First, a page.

On as Old Right a website as it is possible to imagine, Bonnie Kristian writes:
In a column at The Week in December, I argued that the endlessly aggressive foreign policy Republican hawks advocate lets President Obama get away with murder.
When neoconservatives elements in the GOP go out of their way to insist that Obama—now the president who has kept America at war the longest—is basically a pacifist, they make it easy for the president to pass himself off as a foreign policy moderate:
[W]ith a debate framed by Republican hawks’ incessant griping over the president’s supposed weakness, Obama is able to present his foreign policy as eminently reasonable — even restrained.
“The measure of strength internationally is not simply by how many countries we’re occupying, or how many missiles we’re firing,” Obama said in early November, “but the strength of our diplomacy and the strength of our commitment to human rights and our belief that we’ve got to cooperate with other countries together to solve massive problems like terrorism but also like climate change.”
But it’s only in contrast to the GOP hawks’ “bomb everything, everywhere, all the time” agenda that Obama’s foreign policy can be convincingly presented as strength through diplomacy, human rights, and cooperation.
War in three countries (Iraq, Afghanistan, Syria) and varying degrees of military intervention in at least four more (Pakistan, Yemen, Somalia, Libya) are not the marks of an isolationist president.
The same thing is happening on the campaign trail, too, as Donald Trump’s over-the-top aggression paves the way for uber-hawk Hillary Clinton to pretend she’s the reasonable foreign policy choice.
Of course, Trump sometimes hits the right notes on foreign policy. As Rare’s Jack Hunter points out, Trump has challenged foreign policy orthodoxy in several valuable ways.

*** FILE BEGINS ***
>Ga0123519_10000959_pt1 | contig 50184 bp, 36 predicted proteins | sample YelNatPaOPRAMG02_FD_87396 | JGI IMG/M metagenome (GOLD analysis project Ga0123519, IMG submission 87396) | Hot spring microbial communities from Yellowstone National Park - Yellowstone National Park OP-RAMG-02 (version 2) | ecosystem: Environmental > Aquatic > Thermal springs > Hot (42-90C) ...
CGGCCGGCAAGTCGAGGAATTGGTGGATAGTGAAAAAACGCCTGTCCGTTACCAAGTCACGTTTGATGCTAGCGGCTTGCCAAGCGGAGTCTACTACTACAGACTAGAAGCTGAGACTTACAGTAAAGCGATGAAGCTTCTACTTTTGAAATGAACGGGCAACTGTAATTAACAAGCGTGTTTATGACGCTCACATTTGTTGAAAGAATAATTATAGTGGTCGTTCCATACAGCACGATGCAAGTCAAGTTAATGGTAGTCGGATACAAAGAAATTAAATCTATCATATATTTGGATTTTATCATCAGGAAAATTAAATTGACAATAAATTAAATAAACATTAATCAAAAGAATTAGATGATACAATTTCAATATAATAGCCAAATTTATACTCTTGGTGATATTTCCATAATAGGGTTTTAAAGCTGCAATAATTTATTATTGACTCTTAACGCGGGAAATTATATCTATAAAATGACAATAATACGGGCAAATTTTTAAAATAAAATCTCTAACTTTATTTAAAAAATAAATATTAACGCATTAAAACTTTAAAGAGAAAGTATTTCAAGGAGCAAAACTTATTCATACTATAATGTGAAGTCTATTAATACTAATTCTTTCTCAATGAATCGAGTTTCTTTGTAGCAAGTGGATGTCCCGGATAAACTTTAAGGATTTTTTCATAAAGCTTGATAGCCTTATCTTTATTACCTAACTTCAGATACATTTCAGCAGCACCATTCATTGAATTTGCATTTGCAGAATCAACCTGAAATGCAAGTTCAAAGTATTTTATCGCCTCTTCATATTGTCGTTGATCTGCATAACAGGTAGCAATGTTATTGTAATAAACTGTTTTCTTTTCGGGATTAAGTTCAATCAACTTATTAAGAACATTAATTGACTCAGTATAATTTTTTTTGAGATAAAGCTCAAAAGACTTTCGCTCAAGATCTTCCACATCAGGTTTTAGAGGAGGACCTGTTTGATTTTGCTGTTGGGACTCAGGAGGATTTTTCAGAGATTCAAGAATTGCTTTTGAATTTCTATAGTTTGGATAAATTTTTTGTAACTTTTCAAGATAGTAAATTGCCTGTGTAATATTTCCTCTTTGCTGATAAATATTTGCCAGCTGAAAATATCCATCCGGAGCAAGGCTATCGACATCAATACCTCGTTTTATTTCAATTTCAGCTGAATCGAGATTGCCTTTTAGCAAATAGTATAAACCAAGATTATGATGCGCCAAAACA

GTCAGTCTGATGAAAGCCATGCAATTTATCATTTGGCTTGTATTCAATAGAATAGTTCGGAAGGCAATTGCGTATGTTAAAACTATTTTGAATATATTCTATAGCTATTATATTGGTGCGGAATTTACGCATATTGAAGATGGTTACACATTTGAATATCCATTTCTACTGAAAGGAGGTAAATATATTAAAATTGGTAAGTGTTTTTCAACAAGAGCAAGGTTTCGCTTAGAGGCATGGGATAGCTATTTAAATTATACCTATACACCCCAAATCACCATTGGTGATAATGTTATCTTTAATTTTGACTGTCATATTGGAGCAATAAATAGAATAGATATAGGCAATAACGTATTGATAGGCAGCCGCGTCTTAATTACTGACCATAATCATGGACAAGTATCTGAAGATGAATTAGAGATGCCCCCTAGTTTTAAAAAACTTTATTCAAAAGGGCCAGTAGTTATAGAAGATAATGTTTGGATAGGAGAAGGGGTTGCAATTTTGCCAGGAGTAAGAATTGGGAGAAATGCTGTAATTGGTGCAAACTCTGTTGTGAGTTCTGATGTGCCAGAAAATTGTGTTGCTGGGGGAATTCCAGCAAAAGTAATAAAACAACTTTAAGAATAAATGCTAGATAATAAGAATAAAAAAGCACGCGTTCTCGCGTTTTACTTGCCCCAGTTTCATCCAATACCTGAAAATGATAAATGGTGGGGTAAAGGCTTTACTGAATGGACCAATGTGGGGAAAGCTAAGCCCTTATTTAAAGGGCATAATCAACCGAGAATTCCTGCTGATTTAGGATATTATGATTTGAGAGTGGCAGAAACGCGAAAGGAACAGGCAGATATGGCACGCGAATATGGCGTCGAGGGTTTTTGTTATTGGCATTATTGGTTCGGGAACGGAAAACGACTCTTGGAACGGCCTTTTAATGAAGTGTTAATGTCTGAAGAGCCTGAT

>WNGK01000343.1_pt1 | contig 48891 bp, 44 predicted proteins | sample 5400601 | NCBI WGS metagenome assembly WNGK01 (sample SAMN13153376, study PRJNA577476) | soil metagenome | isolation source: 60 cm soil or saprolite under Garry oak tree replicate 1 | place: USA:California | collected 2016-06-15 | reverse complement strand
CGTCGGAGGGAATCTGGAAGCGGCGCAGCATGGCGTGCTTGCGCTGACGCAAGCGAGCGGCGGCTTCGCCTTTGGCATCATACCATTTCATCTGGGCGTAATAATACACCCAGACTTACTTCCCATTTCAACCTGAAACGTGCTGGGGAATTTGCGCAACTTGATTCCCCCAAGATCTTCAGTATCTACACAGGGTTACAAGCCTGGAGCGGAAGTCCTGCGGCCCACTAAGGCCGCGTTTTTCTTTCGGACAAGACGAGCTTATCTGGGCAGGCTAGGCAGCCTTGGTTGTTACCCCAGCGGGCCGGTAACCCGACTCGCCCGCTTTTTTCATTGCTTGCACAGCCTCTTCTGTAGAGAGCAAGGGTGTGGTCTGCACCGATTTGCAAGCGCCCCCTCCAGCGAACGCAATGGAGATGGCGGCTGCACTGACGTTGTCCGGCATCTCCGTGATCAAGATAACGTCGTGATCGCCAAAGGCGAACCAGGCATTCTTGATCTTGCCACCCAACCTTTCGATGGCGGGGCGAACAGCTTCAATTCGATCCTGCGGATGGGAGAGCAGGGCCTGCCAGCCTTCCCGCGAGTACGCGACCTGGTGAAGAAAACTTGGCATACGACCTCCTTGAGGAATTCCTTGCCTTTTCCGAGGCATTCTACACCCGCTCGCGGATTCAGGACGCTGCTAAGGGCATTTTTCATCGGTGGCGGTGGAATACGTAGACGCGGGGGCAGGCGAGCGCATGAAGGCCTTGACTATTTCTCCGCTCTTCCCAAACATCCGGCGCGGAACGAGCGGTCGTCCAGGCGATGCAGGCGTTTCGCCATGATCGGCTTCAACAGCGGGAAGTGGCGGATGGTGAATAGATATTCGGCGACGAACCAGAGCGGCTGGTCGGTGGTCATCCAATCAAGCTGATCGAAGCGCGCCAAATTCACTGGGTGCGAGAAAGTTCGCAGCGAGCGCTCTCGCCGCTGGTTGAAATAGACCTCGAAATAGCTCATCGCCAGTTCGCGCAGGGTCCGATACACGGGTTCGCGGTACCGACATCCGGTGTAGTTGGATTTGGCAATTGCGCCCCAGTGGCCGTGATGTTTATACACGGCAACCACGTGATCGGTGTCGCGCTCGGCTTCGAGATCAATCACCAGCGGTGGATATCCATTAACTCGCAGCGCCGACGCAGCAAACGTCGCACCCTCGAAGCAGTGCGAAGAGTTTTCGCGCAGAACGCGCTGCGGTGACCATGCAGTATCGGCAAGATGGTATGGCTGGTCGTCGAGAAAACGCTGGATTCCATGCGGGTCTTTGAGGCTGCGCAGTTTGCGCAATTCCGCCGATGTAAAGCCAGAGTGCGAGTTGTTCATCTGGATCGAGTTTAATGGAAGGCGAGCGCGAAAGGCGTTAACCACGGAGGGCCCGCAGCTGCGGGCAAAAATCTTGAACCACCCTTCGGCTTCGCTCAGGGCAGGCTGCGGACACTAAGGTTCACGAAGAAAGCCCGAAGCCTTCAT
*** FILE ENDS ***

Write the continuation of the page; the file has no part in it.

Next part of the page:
Unfortunately, he doesn’t stop there.
In fact, the bulk of Trump’s foreign policy is beyond the pale, straying into territory where even the most unrepentant neocons (well, perhaps excepting Tom Cotton) fear to tread.
As Jack summarizes, “Every shrewd criticism out of Trump mouths is accompanied by an avalanche of horrible, undesirable and morally indefensible positions.”
The upshot of this is a yuuuuge boon to one Hillary Clinton.
You see, Clinton—as Trump himself has rightly observed—has an appalling foreign policy record, hawkish and reckless at every turn. She has actually done a lot of the terrible things Donald Trump wants to do.
But with the cover of Trump’s endlessly aggressive rhetoric, Clinton, like Obama, is able to pass herself off as a foreign policy moderate. And don’t imagine she’s unaware of this incredible advantage.
Here’s a piece from the Washington Post this morning which offers a preview of what the general election debates in a Trump vs. Clinton race will be like:
Clinton has begun making that argument more forcefully as her long primary battle grinds to a close.
She will deliver what her campaign calls a major foreign policy address in California on Thursday, focused both on her ideas and leadership credentials and on what she will describe as the threat Trump poses to national security.
“Clinton will rebuke the fear, bigotry and misplaced defeatism that Trump has been selling to the American people,” an aide said.
“She will make the affirmative case for the exceptional role America has played and must continue to play in order to keep our country safe and our economy growing.” […]
In an election where Clinton should (and, perhaps were she running against another candidate, would) be getting skewered day and night for her support for the invasion of Iraq and orchestration of the intervention in Libya, she will be applauded for offering voters an option of supposed restraint.
That’s a serious tragedy for the American foreign policy conversation.
As Trump has said, Clinton “talks about me being dangerous [but] she’s killed hundreds of thousands of people with her stupidity.”
True enough—but in the face of rhetoric like Trump’s, Clinton will be able to easily—though falsely—play the voice of reason.